What happens to our digital selves after we die? Our Airbnb properties might keep hosting strangers. Our Twitter feeds will live on in the Library of Congress as a permanent record of our weirdest musings. And on Facebook, our designated custodians can continue to manage our profiles after we pass, managing the pictures, videos and status updates that serve as our digital epitaphs.
But what about our most personal digital information: our genes? Millions of Americans are sharing, or considering sharing, their genetic information using services like 23andMe and OpenSNP. What happens to that data after we pass? Can our relatives get access to it? Is it locked away? Who has the right to see it, and under what circumstances? After all, our genes, unlike our bodies, live on in our kids, parents, and siblings after we're gone. Should they also live forever online?
Some scientists, doctors and bioethicists are worried that we haven’t quite figured out if and when to share our genes from beyond the grave. This week, for instance, four Dutch scientists published an opinion piece in the journal Trends in Molecular Medicine on the topic. They're advocating granting family members access to sequenced DNA only if they explicitly request it. This option, the scientists wrote, would respect the deceased person’s privacy, while also allowing relatives who actually want the information to get it from doctors and genetic counselors. A more active approach would be for doctors to disclose genetic information as a matter of course, but under the approach the Dutch scientists advocate, families could still opt for the genetic “ignorance is bliss” strategy.
If you’ve had your genes examined—or think you might someday—this is what you should know:
Who owns my genetic information after I die?
Scientifically speaking, we share lots of genetic information with our parents and our siblings. For that reason, some have called DNA “shared property,” to which relatives should have a right. But that gets tricky. Which parts of your DNA do you share with your mother, for instance? And, if you die, should she only get ownership of the parts that you share? Divvying up DNA also doesn't make much sense, given that the value of genetic information comes from analyzing the whole thing, not just snippets.
Then, there are patient privacy laws that protect what doctors can reveal about their patients, even posthumously. Some doctors might therefore keep the information to themselves. But that comes with its own ethical conundrum. Doctors take an oath not to do harm, so would it be harmful not to disclose potentially life-saving information—say, if your late father had a genetic predisposition to lung cancer?
The best course of action, obviously, would be to impart this information while you're still kicking. "I counsel all patients to share clinically relevant genomic findings with their relatives while they are alive," Rebecca Pentz, a bioethicist at the Emory School of Medicine who specializes in cancer research, told me in an e-mail.
Is it legal to take my genes to the grave?
If you have a heritable condition, you could spare your relatives some tough situations down the line by sharing your DNA sequences with them. But you could also be sparing your doctor a legal headache. In Safer v. Estate of Pack, a woman sued her dead father’s doctor in New Jersey for not disclosing that he’d died due to a potentially hereditable form of colon cancer. Later, when she was in her mid-thirties, the woman received the same diagnosis. She argued that the doctor had the duty to warn her. The court agreed with her.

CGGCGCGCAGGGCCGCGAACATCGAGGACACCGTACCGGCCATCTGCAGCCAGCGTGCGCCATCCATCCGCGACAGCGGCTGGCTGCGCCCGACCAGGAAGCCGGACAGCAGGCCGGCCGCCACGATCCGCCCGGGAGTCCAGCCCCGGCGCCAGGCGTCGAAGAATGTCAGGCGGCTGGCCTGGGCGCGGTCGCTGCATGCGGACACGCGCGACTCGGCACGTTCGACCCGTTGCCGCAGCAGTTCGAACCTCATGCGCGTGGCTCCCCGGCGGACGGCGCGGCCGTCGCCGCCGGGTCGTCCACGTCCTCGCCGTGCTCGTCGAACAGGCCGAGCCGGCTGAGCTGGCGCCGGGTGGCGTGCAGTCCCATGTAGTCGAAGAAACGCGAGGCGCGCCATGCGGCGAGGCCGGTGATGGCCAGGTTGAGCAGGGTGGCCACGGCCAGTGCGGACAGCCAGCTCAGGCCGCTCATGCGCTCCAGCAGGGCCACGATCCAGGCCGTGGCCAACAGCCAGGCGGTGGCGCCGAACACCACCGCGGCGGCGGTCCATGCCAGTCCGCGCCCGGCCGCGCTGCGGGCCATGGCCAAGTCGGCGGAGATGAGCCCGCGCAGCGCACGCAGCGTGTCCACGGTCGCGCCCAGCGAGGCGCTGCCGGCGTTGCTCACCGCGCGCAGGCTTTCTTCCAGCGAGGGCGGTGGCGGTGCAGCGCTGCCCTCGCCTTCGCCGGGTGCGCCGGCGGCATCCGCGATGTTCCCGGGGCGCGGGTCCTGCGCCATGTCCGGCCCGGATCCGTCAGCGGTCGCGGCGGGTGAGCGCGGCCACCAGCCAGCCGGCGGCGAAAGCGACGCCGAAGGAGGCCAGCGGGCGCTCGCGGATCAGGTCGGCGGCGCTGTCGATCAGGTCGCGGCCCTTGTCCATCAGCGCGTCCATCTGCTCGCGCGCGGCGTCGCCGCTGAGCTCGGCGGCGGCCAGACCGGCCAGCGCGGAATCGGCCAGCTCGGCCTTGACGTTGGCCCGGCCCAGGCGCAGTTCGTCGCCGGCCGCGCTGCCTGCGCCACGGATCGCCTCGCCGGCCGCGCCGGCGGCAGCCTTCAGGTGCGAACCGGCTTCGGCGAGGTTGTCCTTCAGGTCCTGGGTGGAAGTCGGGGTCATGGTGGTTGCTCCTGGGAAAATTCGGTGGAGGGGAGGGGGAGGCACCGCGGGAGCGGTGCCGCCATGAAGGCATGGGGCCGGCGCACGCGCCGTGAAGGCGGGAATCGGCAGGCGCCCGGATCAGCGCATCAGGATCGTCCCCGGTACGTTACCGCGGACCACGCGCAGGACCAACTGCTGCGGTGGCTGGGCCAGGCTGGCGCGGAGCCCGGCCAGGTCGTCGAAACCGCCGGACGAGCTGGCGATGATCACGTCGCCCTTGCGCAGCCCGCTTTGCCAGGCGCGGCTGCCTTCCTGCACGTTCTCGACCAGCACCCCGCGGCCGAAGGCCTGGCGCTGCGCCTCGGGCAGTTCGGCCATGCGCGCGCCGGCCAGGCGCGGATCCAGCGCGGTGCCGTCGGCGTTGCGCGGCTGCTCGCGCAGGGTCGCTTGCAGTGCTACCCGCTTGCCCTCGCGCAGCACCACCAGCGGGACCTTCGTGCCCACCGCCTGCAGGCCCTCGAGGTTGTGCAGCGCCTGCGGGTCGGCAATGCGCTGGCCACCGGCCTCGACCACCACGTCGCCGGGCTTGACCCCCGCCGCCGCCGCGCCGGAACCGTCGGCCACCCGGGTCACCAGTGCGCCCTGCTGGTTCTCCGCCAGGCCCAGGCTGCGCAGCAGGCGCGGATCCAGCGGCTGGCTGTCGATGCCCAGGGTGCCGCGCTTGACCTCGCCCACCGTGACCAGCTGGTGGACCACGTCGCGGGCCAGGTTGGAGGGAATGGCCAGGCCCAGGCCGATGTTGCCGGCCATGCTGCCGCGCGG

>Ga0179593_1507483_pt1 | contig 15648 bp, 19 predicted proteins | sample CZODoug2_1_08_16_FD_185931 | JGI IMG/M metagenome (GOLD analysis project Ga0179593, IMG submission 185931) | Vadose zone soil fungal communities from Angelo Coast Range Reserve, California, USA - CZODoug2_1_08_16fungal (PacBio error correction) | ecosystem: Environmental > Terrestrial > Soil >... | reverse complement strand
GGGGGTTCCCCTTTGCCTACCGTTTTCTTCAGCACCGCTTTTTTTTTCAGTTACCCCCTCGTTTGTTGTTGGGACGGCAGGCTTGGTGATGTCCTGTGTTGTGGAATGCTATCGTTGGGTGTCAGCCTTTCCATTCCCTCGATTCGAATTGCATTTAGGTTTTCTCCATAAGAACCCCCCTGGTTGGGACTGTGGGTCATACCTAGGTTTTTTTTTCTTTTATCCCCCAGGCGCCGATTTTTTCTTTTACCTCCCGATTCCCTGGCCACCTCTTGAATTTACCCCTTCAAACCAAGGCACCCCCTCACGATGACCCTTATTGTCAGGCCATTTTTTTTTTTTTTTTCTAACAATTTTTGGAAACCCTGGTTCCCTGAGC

"The court employed the concept of a “genetic family”—the idea that genetic information is not just personal medical information but is simultaneously personal and familial—in extending the duty to warn beyond the patient to members of the patient’s immediate family," wrote Kristin E. Schleiter in the American Medical Association's Journal of Ethics.
What happens to my 23andMe data after I die?
23andMe users can share data with other members if they want, but if your relatives weren’t privy to your DNA sequence while you were living, getting access to that information isn't as easy as hitting a button.
23andMe and me tells me that:
Since 23andMe data is confidential and the property of the account holder, we can only release genetic information to an Executor, Personal Representative or Beneficiary of the deceased's estate. The person requesting the information must fill out an authorization form, and provide evidence and legal documentation indicating they are authorized to act on behalf of the deceased individual.
Right now, 23andMe has no option for users to name a posthumous data manager, the way Facebook now has. "Conceivably you could just give your account information to a relative, but that falls outside of our policy…transfer a profile to another 23andMe member, or to a new account under a new email address," spokesperson Andy Kill told me. But that would require some pre-death planning.
So if you want your loved ones to be able to scour your genes for information about what their future might hold for them health-wise, the best bet is to share it with them while you're still drawing breath. Alternately, you could pre-empt the worst by downloading the raw data and uploading it to the web for all to see. Open-sourcing your genome, while uncomfortable in its own ways, might be the closest thing we have to lasting digital immortality.
Daniela Hernandez is a senior writer at Fusion. She likes science, robots, pugs, and coffee.